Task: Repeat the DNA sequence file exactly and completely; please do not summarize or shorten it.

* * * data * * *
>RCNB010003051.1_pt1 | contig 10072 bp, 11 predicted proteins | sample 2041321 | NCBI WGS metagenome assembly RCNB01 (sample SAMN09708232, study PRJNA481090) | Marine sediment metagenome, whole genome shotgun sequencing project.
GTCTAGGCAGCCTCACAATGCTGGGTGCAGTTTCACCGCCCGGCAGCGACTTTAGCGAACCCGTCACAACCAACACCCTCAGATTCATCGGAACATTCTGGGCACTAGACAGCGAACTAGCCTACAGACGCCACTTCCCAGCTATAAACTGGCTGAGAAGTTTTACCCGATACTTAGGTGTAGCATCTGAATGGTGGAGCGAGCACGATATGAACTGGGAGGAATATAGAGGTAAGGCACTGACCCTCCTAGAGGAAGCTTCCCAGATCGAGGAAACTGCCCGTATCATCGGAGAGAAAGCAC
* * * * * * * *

>RCNB010003051.1_pt1 | contig 10072 bp, 11 predicted proteins | sample 2041321 | NCBI WGS metagenome assembly RCNB01 (sample SAMN09708232, study PRJNA481090) | Marine sediment metagenome, whole genome shotgun sequencing project.
GTCTAGGCAGCCTCACAATGCTGGGTGCAGTTTCACCGCCCGGCAGCGACTTTAGCGAACCCGTCACAACCAACACCCTCAGATTCATCGGAACATTCTGGGCACTAGACAGCGAACTAGCCTACAGACGCCACTTCCCAGCTATAAACTGGCTGAGAAGTTTTACCCGATACTTAGGTGTAGCATCTGAATGGTGGAGCGAGCACGATATGAACTGGGAGGAATATAGAGGTAAGGCACTGACCCTCCTAGAGGAAGCTTCCCAGATCGAGGAAACTGCCCGTATCATCGGAGAGAAAGCAC